In May 2008, a Malaysian MP told parliament that there would be fewer marital problems and a lower divorce rate if Muslim women were taught to accept polygamy. AFP reported: “Ibrahim Ali, an independent parliamentarian, proposed moves to address the issue in response to complaints that women were always blamed for marital issues. "Such problems happen because women cannot accept polygamy. From a preventive point of view, what about doing a big campaign so that women can accept polygamy?" Ibrahim was quoted saying in the Star daily. [Source: AFP, May 23, 2008]

“The ethnic Malay Muslim lawmaker said women who are pregnant or who have "problems" when they hit their 50s do not understand that men still want to "have fun". Fuziah Salleh, an opposition politician, had earlier questioned the qualifications of Islamic sharia court counsellors as she had received complaints from women that they were forced to take the blame for most marital problems. "They are not counselled but given 'advice'. And every time, they are told that the woman is to be blamed. If it is a family problem, they must be patient. If they are beaten up, they must also be patient," she said. [Ibid]

107-year-old Malaysian Woman Seeks 23rd Husband and Man Marries for the 53rd Time

In September 2009, AFP reported: “A 107-year-old Malaysian woman says she is ready to marry for the 23rd time because she fears her current drug addict husband might leave her for a younger woman, a report. Wook Kundor made headlines four years ago when she married Muhammad Noor Che Musa, a man 70 years her junior in northern Terengganu state, with pictures of the couple's wedding splashed across regional newspapers. But Wook is now looking for new love as she fears that Muhammad, 37, who is undergoing voluntary drug rehabilitation treatment in the capital Kuala Lumpur, will leave her once the programme ends, she told the Star newspaper. [Source: AFP, September 14, 2009]

"Lately, there is this kind of insecurity in me," the paper quoted her as saying, showing a photograph of the smiling, wrinkled-faced centenarian wearing a Muslim headscarf. "I realise that I am an aged woman. I don't have the body nor am I a young woman who can attract anyone." "My intention to remarry is to fill my forlornness and nothing more than that," she said, adding that she felt lonely without her husband by her side to celebrate the coming Muslim festival of Eid al-Fitr next week. Wook said she planned to visit Muhammad on the second day of Eid if her neighbours were willing to drive her to the capital. Muhammad, who was a lodger in Wook's house, had previously said it was "God's will" that the couple fell in love.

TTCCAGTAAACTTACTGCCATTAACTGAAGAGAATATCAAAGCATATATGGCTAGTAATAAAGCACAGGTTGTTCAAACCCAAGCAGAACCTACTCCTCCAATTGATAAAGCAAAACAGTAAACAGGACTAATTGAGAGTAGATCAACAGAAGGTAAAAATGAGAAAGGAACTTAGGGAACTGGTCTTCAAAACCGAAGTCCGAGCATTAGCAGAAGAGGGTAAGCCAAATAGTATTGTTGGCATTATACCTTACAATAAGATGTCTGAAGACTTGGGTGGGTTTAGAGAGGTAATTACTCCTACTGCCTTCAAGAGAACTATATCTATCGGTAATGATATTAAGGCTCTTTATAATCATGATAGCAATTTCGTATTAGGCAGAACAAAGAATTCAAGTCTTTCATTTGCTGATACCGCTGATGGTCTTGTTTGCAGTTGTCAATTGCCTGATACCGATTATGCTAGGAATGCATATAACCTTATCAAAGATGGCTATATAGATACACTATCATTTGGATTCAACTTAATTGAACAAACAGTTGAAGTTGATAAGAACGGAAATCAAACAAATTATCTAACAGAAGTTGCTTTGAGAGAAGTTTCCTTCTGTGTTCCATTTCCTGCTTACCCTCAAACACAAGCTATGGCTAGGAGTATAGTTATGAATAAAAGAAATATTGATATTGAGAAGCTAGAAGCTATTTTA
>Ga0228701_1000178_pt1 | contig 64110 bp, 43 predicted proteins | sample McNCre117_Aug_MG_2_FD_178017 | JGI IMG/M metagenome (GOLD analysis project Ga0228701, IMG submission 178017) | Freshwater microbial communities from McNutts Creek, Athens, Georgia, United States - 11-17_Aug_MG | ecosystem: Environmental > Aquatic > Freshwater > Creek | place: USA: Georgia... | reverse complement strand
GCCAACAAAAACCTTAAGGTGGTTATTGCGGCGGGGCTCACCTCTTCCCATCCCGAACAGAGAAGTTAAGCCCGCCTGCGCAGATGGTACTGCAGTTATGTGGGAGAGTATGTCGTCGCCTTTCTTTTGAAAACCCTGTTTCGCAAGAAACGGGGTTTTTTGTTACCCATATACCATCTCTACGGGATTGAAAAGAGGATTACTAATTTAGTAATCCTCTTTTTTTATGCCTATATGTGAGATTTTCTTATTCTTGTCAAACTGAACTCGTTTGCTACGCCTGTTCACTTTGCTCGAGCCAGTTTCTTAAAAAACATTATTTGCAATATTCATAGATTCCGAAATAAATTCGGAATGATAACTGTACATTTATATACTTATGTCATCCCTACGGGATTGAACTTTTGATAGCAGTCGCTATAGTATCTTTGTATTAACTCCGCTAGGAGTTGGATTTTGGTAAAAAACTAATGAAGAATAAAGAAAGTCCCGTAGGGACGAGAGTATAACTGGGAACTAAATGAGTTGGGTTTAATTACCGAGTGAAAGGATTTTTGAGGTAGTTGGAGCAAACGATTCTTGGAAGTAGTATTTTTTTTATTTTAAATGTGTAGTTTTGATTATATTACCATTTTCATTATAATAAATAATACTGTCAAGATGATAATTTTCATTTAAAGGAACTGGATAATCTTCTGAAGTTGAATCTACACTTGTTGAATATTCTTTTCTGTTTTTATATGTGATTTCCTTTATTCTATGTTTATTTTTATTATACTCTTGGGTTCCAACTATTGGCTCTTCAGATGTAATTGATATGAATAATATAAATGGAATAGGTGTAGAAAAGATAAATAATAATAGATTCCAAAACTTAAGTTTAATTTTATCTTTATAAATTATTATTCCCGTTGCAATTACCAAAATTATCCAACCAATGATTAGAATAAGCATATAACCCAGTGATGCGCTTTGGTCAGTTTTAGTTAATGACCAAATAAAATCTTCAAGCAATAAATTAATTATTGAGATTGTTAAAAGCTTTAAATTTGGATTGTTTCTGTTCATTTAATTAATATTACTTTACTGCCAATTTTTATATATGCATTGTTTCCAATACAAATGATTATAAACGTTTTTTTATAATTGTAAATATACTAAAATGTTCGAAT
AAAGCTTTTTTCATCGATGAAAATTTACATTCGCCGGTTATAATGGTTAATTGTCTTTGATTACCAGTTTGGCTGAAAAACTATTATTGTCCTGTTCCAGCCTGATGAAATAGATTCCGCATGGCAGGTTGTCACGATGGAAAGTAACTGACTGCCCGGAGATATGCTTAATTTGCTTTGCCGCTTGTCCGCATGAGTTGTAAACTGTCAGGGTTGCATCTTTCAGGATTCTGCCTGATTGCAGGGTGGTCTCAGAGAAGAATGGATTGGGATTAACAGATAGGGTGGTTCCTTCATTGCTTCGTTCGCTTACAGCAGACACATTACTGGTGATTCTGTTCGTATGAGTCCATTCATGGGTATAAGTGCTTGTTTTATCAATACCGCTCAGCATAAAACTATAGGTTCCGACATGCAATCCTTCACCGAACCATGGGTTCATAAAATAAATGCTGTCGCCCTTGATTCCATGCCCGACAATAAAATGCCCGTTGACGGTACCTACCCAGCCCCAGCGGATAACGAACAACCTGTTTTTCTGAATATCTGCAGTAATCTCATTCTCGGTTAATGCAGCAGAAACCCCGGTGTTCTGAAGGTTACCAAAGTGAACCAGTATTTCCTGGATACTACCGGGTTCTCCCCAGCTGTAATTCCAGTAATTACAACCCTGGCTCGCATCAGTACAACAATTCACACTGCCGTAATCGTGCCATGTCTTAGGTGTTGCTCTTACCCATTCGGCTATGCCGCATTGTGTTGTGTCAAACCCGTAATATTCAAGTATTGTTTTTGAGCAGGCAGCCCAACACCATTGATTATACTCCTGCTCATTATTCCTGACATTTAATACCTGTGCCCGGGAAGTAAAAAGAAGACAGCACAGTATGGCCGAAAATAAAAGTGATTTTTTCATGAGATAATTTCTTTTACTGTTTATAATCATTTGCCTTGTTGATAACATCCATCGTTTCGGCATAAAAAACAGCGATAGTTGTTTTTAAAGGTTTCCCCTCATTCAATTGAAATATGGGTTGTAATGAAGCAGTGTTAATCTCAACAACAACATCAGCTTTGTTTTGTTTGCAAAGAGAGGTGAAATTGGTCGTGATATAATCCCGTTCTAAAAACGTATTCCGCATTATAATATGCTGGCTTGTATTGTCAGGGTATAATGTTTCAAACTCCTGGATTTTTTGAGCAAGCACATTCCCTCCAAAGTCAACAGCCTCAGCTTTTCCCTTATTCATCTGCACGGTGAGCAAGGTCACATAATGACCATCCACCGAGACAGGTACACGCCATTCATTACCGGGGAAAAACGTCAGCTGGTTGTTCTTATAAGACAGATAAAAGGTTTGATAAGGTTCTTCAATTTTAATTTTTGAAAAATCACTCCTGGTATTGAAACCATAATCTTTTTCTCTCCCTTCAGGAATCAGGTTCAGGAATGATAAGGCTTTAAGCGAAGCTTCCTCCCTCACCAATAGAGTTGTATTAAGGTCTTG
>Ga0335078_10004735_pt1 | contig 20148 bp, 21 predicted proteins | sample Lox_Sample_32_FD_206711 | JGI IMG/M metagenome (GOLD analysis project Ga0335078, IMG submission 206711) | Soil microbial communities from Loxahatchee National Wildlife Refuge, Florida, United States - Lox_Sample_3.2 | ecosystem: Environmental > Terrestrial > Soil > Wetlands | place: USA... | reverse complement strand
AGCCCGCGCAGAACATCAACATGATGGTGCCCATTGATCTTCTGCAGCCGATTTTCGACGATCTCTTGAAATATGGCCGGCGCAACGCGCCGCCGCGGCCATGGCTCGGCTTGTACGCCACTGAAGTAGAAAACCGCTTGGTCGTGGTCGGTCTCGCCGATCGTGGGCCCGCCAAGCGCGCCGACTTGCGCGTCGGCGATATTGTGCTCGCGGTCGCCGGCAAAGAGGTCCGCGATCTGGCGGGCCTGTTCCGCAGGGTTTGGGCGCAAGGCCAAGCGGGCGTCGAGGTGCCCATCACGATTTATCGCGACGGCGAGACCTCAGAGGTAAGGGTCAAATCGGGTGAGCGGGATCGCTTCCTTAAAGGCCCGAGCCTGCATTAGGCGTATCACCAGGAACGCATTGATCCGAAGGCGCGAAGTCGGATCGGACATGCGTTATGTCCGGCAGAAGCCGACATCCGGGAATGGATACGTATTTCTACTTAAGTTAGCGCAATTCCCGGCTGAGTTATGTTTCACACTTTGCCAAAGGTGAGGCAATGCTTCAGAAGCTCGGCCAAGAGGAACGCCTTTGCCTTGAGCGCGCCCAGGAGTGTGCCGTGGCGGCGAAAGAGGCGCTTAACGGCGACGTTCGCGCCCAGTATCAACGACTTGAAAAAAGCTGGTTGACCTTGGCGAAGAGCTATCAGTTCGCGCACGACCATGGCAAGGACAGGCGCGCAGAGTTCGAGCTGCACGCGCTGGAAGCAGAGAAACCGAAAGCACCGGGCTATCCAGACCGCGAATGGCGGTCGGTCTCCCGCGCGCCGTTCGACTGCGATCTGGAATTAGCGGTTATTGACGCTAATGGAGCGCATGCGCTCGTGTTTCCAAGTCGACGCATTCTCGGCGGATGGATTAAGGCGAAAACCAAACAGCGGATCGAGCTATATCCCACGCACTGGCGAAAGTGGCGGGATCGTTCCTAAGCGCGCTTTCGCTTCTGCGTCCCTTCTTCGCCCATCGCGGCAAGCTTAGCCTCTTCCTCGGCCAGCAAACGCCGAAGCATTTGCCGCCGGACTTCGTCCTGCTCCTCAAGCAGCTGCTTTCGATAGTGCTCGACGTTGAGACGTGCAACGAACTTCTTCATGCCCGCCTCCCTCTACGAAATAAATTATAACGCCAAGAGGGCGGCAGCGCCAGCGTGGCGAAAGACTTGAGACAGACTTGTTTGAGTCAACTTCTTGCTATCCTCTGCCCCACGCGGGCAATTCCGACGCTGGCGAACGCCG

In February 2009, Associated Press reported: “A Malaysian septuagenarian tied the knot in 1957, and tied it again and again — 53 times. This week, he's gone back to where he started, remarrying wife No. 1. "I am not a playboy. I just love seeing beautiful women," Kamaruddin Mohammed, 72, was quoted as saying by the New Straits Times newspaper. Kamaruddin's latest bride, now 74, also was the first woman he married and divorced. In between marrying Khadijah Udin, in 1957 and again in 2009, the "easy going charmer" married 51 times, including to an Englishwoman and a Thai. He stayed with the Thai the longest, for 20 years, the Times said. His shortest marriage lasted two days. All his previous marriages ended in divorce except with the Thai woman, who died of cancer, he said. "After she died I thought of Khadijah and sent several people to inquire. I didn't expect her to accept it," said Kamaruddin, who worked for several multinational companies before retiring in 1992.

Despite all the repeat marriages, Kamaruddin says he is a one-woman man. "I don't like flings. I also don't believe in marrying more than one woman at a time," he told the Times. He said he is very happy to be reunited with Khadijah, to whom he was married the first time for only a year. Khadijah told the Times that she accepted Kamaruddin's marriage offer because she was now living alone after the death of her third husband. "Kamaruddin also promised to look after me until the end of our lives and said he did not want to continue his habit of remarrying repeatedly," she said. [Source: AP, February 11, 2009]

Image Sources:

Text Sources: New York Times, Washington Post, Los Angeles Times, Times of London, Lonely Planet Guides, Library of Congress, Malaysia Tourism Promotion Board, Compton’s Encyclopedia, The Guardian, National Geographic, Smithsonian magazine, The New Yorker, Time, Newsweek, Reuters, AP, AFP, Wall Street Journal, The Atlantic Monthly, The Economist, Foreign Policy, Wikipedia, BBC, CNN, and various books, websites and other publications.

Last updated June 2015